LEAGUE OF ITS OWN: Custom sports-apparel company Squad Locker caters to the local-team market. Above, CEO Gary Goldberg, right, speaks with embroidery operator Freddy Medrano.
PBN PHOTO/RUPERT WHITELEY
By Patrick Anderson PBN Staff Writer
The Internet has found local team-sports apparel. Long the domain of neighborhood sporting-goods shops or mom-and-pop screen printers, sales of uniforms and clothing for small teams – from Little League to corporate softball and high school wrestling – are migrating online like so many other consumer products.
And one Rhode Island business isn’t leaving the market to Amazon or any other national Internet retail giant.
Squad Locker, a two-year-old company founded by Gary Goldberg, CEO of East Providence allergen-protective bedding company CleanBrands LLC, is making a major push in the market and recently expanded into a new Warwick facility.
Goldberg grew up around textiles. His family founded Duro Industries in Fall River and he owns a sports-clothing brand called Turfer Athletic.
Goldberg decided to move into the local team-uniform business with Squad Locker when his three children began playing youth sports and he found buying gear for them cumbersome.
“I started to notice a disconnect between the process of buying your kids team gear, plus what the schools go through to acquire their team apparel, and the modern retail model online or in the large-format retail space we have come to expect,” Goldberg said. “Order processing, timeliness – that modern consumer experience – there is a huge vacuum in the youth and adult team space.”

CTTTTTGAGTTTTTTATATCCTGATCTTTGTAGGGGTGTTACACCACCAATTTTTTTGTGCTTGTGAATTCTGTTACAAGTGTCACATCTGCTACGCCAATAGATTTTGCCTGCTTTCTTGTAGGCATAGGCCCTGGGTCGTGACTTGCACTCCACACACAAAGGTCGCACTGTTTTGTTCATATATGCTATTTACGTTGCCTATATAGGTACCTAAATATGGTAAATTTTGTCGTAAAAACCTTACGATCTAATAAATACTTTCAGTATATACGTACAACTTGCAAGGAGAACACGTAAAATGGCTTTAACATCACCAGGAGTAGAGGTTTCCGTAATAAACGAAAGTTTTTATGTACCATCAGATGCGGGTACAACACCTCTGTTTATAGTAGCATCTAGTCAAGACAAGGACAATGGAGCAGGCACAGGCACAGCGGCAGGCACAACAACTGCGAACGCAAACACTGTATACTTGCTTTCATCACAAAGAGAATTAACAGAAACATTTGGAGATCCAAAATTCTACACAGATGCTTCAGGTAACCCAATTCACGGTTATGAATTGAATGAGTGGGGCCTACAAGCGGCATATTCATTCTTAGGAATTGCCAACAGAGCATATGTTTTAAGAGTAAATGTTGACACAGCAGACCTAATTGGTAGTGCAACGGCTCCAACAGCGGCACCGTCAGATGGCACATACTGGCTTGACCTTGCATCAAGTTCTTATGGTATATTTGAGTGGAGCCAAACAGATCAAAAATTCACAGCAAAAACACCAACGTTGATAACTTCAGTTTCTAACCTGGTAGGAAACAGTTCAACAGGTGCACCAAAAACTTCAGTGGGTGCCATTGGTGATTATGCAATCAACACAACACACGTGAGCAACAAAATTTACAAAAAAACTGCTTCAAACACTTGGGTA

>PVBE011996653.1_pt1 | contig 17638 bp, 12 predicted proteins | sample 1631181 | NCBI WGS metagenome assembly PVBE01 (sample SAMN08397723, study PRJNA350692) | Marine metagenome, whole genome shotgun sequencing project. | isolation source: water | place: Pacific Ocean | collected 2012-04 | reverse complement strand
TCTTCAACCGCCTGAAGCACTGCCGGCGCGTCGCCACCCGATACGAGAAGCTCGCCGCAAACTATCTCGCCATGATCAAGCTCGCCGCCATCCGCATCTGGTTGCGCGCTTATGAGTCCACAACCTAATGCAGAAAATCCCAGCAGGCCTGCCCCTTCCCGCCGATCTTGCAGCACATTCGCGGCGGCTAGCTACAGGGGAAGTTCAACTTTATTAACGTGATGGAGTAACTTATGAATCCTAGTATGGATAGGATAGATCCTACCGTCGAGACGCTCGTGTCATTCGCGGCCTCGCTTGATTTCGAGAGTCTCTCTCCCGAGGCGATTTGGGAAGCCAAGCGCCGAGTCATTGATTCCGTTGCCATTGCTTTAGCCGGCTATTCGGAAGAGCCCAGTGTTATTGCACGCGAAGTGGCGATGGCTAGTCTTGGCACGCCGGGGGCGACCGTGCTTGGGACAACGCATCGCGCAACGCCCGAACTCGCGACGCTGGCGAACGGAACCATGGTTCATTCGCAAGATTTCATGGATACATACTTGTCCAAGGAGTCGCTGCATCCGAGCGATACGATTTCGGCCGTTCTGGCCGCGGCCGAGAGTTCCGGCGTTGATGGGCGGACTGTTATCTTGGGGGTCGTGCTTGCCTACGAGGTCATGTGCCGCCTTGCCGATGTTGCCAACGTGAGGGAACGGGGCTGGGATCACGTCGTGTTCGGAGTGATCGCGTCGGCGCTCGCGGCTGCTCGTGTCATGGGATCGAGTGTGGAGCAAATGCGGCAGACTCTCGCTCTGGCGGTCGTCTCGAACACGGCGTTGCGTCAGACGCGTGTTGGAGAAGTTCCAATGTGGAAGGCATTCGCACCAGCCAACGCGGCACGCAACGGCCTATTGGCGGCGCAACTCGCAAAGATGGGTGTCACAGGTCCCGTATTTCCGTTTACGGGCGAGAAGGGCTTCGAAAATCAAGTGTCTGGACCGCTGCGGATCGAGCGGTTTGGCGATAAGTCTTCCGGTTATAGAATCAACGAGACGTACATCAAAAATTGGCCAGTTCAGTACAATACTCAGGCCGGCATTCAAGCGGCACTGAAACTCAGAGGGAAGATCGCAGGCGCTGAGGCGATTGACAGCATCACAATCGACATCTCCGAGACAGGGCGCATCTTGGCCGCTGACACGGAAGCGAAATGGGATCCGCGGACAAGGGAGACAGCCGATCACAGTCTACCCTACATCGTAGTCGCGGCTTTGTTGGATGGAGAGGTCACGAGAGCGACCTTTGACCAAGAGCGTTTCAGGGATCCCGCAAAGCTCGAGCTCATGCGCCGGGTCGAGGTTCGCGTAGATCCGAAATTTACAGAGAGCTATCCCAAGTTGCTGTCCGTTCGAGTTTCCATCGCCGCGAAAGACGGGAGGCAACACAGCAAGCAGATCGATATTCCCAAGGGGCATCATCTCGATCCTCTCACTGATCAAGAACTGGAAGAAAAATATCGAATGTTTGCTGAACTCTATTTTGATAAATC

While giant retailers, either online or brick-and-mortar, dominate both sporting goods and sports apparel, they have little interest in making or selling small batches of products connected with local teams.
With knowledge of textile manufacturing, supply-chain management and online retailing from CleanBrands and Turfer Athletic, Goldberg decided he was in an advantageous position to modernize the local team market.
At squadlocker.com, local teams can set up a “team store,” where players buy officially issued gear (uniforms, warm-ups) and fans, parents and anyone else can buy a selection of team-logoed clothing such as T-shirts and sweatshirts.
In the traditional method of ordering custom apparel, a season’s worth of team uniforms and clothing would all be printed in one batch, forcing all orders to come in at the same time.
That system usually leaves a coach or “team mom” to collect checks, round up stragglers and otherwise manage the order to avoid too many or too few articles being printed.